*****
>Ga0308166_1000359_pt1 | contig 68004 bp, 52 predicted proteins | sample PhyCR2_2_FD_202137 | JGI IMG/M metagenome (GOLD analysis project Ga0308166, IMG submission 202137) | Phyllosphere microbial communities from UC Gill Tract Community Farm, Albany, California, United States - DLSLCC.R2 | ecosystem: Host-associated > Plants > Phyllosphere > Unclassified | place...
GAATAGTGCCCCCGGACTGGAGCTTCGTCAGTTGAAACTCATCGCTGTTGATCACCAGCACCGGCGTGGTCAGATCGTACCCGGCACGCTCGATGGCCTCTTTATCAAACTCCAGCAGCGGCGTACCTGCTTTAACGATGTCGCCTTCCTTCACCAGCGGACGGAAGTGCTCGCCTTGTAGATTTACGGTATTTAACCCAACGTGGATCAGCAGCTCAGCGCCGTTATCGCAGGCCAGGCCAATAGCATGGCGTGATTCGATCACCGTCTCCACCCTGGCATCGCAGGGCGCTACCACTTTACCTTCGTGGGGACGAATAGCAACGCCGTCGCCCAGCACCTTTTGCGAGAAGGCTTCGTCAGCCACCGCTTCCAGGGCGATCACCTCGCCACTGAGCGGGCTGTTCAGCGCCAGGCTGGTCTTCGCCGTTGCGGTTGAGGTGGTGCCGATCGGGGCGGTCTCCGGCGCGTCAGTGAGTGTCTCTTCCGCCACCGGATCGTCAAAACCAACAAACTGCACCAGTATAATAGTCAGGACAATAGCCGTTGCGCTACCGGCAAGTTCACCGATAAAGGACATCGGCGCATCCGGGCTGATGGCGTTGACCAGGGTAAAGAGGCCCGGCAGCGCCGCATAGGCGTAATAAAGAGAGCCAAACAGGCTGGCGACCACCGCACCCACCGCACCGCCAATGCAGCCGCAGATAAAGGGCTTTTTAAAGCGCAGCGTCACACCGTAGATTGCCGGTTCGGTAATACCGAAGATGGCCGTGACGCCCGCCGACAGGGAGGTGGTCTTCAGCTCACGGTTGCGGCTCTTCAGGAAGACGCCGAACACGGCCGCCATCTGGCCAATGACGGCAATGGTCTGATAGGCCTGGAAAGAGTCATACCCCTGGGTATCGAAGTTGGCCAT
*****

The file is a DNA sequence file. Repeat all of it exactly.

>Ga0308166_1000359_pt1 | contig 68004 bp, 52 predicted proteins | sample PhyCR2_2_FD_202137 | JGI IMG/M metagenome (GOLD analysis project Ga0308166, IMG submission 202137) | Phyllosphere microbial communities from UC Gill Tract Community Farm, Albany, California, United States - DLSLCC.R2 | ecosystem: Host-associated > Plants > Phyllosphere > Unclassified | place...
GAATAGTGCCCCCGGACTGGAGCTTCGTCAGTTGAAACTCATCGCTGTTGATCACCAGCACCGGCGTGGTCAGATCGTACCCGGCACGCTCGATGGCCTCTTTATCAAACTCCAGCAGCGGCGTACCTGCTTTAACGATGTCGCCTTCCTTCACCAGCGGACGGAAGTGCTCGCCTTGTAGATTTACGGTATTTAACCCAACGTGGATCAGCAGCTCAGCGCCGTTATCGCAGGCCAGGCCAATAGCATGGCGTGATTCGATCACCGTCTCCACCCTGGCATCGCAGGGCGCTACCACTTTACCTTCGTGGGGACGAATAGCAACGCCGTCGCCCAGCACCTTTTGCGAGAAGGCTTCGTCAGCCACCGCTTCCAGGGCGATCACCTCGCCACTGAGCGGGCTGTTCAGCGCCAGGCTGGTCTTCGCCGTTGCGGTTGAGGTGGTGCCGATCGGGGCGGTCTCCGGCGCGTCAGTGAGTGTCTCTTCCGCCACCGGATCGTCAAAACCAACAAACTGCACCAGTATAATAGTCAGGACAATAGCCGTTGCGCTACCGGCAAGTTCACCGATAAAGGACATCGGCGCATCCGGGCTGATGGCGTTGACCAGGGTAAAGAGGCCCGGCAGCGCCGCATAGGCGTAATAAAGAGAGCCAAACAGGCTGGCGACCACCGCACCCACCGCACCGCCAATGCAGCCGCAGATAAAGGGCTTTTTAAAGCGCAGCGTCACACCGTAGATTGCCGGTTCGGTAATACCGAAGATGGCCGTGACGCCCGCCGACAGGGAGGTGGTCTTCAGCTCACGGTTGCGGCTCTTCAGGAAGACGCCGAACACGGCCGCCATCTGGCCAATGACGGCAATGGTCTGATAGGCCTGGAAAGAGTCATACCCCTGGGTATCGAAGTTGGCCAT